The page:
A sales presentation is strategic when it delivers the right content to the right people at the right time to advance or close your sale.
Right content: The majority of sales presentations are really talking brochures, in which the salesperson verbally delivers content that is easily available to audience members on web pages or in promotional material. It usually talks about the features of the product or touts the virtues of the company selling it. Right content is about the customer: how their business outcomes can be improved through their decision to buy your offering. How will their current processes be improved, what problems will be solved, and what will be the financial impact of these changes? One simple test is to look at your content and calculate the percentage that talks about your customer versus about yourself and your solution. In addition, calculate how much of the content is specific to that one customer at that particular time. You can take this even further by ensuring that content is targeted to the needs and concerns of specific individuals.
Right people: Very early in the sales cycle, you may need an executive to be present to ensure the project receives the priority it deserves, and of course you want them there for the closing presentation. But be careful of imposing on their time when you’re not directly adding value to them. In the evaluation stage of the customer’s buying process, their presence may be unnecessary and even counterproductive.
It’s also a natural tendency to want to pack the audience with your supporters and avoid detractors or opponents. If you have identified opponents in the decision process, it is crucial to have them there when you present, even if it adds another level of stress. This will at least give you a chance to answer their objections. If you exclude them, they will just voice their objections when you’re not there. Or, if they feel the decision was forced on them, you’re going to have a tough time during implementation even if you do make the sale.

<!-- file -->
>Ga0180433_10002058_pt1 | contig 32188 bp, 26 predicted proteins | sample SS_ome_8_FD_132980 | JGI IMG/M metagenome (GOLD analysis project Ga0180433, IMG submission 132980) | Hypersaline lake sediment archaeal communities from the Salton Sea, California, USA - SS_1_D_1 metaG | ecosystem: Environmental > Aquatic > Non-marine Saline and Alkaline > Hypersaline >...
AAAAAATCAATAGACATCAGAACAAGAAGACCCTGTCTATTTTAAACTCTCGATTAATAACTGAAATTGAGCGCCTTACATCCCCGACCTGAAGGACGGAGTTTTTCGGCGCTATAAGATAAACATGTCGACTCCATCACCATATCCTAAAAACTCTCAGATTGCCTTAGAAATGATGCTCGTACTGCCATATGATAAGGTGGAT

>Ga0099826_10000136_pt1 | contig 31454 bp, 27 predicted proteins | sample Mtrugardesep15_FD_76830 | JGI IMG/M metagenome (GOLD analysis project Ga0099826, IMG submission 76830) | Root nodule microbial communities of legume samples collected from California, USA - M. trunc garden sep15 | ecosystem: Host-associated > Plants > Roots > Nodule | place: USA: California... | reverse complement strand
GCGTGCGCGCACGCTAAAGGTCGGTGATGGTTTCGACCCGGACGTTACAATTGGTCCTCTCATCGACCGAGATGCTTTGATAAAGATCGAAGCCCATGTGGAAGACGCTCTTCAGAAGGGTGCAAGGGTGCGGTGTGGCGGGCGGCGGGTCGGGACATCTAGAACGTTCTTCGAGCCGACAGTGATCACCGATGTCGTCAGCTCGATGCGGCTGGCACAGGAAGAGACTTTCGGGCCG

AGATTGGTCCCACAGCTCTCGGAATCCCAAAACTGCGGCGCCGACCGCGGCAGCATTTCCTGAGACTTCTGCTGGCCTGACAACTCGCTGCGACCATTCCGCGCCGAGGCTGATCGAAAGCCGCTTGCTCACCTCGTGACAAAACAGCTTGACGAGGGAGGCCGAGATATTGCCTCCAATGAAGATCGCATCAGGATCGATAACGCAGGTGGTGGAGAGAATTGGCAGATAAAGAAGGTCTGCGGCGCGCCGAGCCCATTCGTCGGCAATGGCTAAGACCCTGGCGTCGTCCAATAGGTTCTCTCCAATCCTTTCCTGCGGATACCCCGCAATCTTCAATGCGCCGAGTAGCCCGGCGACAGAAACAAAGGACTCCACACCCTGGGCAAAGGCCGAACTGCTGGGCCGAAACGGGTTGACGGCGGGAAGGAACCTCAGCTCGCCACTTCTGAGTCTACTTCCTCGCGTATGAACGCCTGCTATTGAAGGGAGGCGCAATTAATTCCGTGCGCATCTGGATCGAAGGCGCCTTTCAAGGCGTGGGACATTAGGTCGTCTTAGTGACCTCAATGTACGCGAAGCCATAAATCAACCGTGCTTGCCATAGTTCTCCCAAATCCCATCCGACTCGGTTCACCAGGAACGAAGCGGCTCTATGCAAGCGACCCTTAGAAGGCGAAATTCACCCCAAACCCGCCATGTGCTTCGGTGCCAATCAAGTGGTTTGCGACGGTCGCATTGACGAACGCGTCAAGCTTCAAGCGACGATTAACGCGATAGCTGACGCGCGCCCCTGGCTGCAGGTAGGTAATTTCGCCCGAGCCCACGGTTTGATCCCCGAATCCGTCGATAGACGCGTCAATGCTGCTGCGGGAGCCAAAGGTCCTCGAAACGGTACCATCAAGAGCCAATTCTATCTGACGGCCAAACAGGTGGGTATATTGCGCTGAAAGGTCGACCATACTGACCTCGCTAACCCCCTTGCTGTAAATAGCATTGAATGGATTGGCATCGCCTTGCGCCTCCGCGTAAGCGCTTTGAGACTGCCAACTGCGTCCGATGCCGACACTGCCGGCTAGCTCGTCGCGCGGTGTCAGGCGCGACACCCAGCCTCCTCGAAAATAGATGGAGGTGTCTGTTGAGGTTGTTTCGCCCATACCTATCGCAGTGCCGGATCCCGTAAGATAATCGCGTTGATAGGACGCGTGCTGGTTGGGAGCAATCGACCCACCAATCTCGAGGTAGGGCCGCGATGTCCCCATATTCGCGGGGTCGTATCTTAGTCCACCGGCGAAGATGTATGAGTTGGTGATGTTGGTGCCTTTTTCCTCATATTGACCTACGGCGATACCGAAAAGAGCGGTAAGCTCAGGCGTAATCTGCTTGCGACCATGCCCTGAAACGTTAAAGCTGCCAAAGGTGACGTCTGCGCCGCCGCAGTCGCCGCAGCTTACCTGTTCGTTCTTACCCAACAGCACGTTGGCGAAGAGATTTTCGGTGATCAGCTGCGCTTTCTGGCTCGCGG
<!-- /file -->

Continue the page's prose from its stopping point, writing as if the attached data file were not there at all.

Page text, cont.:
Right time: You have to understand where your customer is in their buying cycle and tailor your content accordingly. If they haven’t fully recognized their need, for example, it would be premature to focus on the superiority of your solution.
There’s a saying that nothing is as powerful as an idea whose time has come, which implies that the idea will fall flat if the time is not right. If what you are selling is a radical departure from status quo or challenges long-held beliefs and attitudes, it’s unlikely that you will succeed in one shot. In such cases, the quiet behind-the-scenes selling and lobbying you do will shape the conditions for success.
Advance the sale: A sales presentation is still a sales call, and one of the most fundamental—and ignored—steps in sales calls is to specify up front your purpose for the call. The call purpose must be viewed within the context of the sales opportunity plan, and thus must include a measurable advance in the sales cycle. It does not have to be a close; in long complex sales cycles closing calls are in the minority. But it should add value to the seller and the buyer. (In fact, you could profit from changing the wording to “advance the buying decision in your favor”.)
For example, a purpose could be to “gain agreement on the cost of the problem”. This purpose adds value to the seller by increasing the buyer’s urgency to make a decision and potentially shortening the sales cycle. The buyer benefits by recognizing the scope of the problem and possibly by gaining insights that will help them improve the potential solution.
To ensure that your sales presentation is strategic, then, use this short checklist:
Do I have the right content that targets your listeners’ unique needs and concerns?
Are the right people in the room?
Is this the right time for this presentation?
Am I crystal clear on what I want to achieve and why?